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Jane Paik Kim, Ph.D, is a Clinical Associate Professor at Stanford University School of Medicine in the Department of Psychiatry and Behavioral Sciences. Her research focuses on empirical approaches to address critical ethical questions and challenges that are interlinked with emerging clinical innovation opportunities (e.g., integration of innovative technologies in healthcare settings) and public health needs (e.g., development of precision medicine interventions). Another focus of her work is the integration of statistical learning approaches for behavioral interventions delivered via digital platforms. With colleagues, Dr. Kim leads an NIH-funded project to understand ethical implications of incorporating ML/AI technology within clinical practice. She also currently serves as a Co-Investigator in a range of NIH-funded interdisciplinary projects in behavioral health and psychiatry.
The potential for artificial intelligence applications, specifically machine learning, to prevent, predict, and help manage disease sparks immense hope not only for the individuals affected, but also for the overall health of populations. Particularly exciting examples of these novel computing strategies are increasingly found in the development of deep learning algorithms for medical use. Already embedded in our daily lives, algorithms have begun to impact human-decision making, from recruitment and hiring of employees to criminal sentencing. Outside of medicine, recognition of the ways algorithms may reflect, reproduce, and perpetuate bias has led to an explosion of theoretical and empirical research on the subject. There is an increasing awareness of potential algorithmic weaknesses, including some that raise concerns about fundamental issues of fairness, justice, and bias. The need to anticipate and address emerging ethical issues in algorithmic medicine is time- sensitive. As health care systems increasingly utilize algorithms for patient identification, diagnosis, and treatment direction, the consequences of algorithmic bias yield real and significant costs. Numerous stakeholders are responsible for the development, application and interpretation of algorithms in medicine, and yet there has been very little engagement of stakeholders most affected by these learning systems and tools. The overarching goal of this empirical and hypothesis driven project is to articulate the landscape of ethical concerns and the issues emerging in the context of the development, refinement, and application of machine learning in algorithmic medicine. First, we determine the distinct ethical issues and problems encountered in the development, refinement, and application of machine learning, by querying the perspectives of a diverse array of stakeholders involved—machine learning researchers, clinicians, ethicists, and patients. Using the new insights generated from the first half, we will conduct an evidence-based, information-sharing vignette survey to understand the impact of the contexts of algorithms on the ethically salient perspectives of physicians—those poised to implement such innovation in their own decision-making for the care of patients. Maximizing our established record of expertise in empirical ethics investigations, this sequence of projects leverages access to the exceptional machine learning research conducted at Stanford University, including work by NIH-funded investigators, and provides extensive, systematically collected data on ethical issues encountered and anticipated throughout the development and implementation of algorithms. Finally, the project develops and refines an evidence-informed information-sharing survey for use in better understanding how physicians react to intelligent systems.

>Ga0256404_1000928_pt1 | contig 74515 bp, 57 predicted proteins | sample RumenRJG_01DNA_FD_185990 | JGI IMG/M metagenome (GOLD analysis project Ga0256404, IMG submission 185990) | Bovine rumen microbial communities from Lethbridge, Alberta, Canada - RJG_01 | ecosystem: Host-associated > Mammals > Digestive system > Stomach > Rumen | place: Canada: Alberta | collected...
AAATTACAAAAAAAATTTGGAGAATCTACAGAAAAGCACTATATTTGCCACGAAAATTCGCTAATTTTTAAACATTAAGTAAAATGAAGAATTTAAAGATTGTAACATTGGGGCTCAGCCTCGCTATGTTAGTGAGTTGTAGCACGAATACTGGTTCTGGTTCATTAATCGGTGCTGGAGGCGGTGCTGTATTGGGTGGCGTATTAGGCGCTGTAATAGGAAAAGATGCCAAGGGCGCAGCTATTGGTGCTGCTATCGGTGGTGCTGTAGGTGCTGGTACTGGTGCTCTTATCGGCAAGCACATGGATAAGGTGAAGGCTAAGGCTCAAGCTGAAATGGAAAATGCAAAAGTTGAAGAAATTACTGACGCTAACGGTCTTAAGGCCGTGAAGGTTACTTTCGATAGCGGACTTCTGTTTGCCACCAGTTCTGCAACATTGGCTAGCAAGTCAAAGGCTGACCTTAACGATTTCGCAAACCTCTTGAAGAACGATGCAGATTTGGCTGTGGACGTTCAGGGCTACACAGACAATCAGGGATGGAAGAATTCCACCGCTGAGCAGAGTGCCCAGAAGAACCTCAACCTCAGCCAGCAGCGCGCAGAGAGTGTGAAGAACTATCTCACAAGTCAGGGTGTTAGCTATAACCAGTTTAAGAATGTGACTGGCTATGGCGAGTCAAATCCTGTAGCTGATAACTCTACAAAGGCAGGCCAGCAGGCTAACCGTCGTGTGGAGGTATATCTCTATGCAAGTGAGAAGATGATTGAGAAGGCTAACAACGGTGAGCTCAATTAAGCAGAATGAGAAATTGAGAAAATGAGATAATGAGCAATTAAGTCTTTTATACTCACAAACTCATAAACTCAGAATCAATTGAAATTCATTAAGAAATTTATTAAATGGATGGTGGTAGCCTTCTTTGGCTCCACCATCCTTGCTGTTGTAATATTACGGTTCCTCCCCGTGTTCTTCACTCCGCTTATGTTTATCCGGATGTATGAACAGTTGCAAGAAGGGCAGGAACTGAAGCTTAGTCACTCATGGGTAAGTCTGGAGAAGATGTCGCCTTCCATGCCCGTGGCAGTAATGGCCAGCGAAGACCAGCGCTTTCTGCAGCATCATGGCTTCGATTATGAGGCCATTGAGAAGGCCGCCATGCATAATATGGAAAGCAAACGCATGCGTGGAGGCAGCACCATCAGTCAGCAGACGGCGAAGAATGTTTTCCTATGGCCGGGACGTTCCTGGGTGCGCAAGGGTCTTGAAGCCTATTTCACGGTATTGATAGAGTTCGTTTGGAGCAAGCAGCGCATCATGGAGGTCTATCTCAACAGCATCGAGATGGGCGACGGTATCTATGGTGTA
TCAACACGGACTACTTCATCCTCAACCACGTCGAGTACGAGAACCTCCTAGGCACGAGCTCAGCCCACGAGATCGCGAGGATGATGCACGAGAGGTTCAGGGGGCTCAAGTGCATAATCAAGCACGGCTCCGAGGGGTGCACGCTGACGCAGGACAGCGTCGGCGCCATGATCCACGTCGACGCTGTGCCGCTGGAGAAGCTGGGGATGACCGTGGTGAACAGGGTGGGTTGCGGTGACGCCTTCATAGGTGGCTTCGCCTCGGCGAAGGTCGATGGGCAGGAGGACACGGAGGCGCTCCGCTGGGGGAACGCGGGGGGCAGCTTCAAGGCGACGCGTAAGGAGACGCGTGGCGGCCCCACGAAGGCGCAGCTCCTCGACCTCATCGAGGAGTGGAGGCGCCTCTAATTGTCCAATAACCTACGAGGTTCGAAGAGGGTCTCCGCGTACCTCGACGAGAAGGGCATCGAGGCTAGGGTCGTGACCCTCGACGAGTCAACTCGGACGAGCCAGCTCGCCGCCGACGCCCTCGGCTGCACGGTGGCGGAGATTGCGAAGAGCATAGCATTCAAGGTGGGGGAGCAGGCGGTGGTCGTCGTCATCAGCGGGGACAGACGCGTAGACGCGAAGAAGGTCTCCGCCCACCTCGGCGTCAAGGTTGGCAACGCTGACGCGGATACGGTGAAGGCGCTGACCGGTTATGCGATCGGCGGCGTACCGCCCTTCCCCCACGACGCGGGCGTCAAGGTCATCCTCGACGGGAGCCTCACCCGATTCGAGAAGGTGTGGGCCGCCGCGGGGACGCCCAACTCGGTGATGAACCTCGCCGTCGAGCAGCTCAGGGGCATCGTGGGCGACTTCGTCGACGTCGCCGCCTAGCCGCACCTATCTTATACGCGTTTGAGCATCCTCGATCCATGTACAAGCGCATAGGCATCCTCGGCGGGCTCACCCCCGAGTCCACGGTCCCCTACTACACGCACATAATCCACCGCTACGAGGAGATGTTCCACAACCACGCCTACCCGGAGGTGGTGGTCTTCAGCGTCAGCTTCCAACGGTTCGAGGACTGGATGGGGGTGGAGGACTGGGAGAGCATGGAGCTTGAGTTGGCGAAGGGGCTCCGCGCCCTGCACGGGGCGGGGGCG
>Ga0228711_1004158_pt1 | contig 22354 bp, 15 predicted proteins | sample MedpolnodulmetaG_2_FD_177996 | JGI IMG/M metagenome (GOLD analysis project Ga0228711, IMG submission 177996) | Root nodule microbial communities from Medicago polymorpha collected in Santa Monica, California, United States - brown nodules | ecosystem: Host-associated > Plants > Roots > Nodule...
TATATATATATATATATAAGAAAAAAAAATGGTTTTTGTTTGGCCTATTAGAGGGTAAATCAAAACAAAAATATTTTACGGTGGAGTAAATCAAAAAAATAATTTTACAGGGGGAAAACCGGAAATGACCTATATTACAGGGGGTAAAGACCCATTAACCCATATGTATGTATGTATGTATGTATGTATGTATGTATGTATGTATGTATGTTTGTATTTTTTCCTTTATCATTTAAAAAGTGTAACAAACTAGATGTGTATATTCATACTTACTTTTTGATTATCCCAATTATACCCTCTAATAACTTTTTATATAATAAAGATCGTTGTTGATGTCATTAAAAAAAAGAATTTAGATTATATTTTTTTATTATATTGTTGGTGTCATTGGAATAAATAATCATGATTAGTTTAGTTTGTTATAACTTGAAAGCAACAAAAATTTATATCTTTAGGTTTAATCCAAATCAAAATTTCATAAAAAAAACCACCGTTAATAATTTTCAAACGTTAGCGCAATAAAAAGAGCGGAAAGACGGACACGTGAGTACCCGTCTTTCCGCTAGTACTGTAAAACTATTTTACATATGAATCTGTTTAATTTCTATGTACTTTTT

Dr. Kim’s research focuses on applying statistical approaches to evaluate and improve digital interventions, and using empirical approaches to understand ethical considerations for AI applications in healthcare.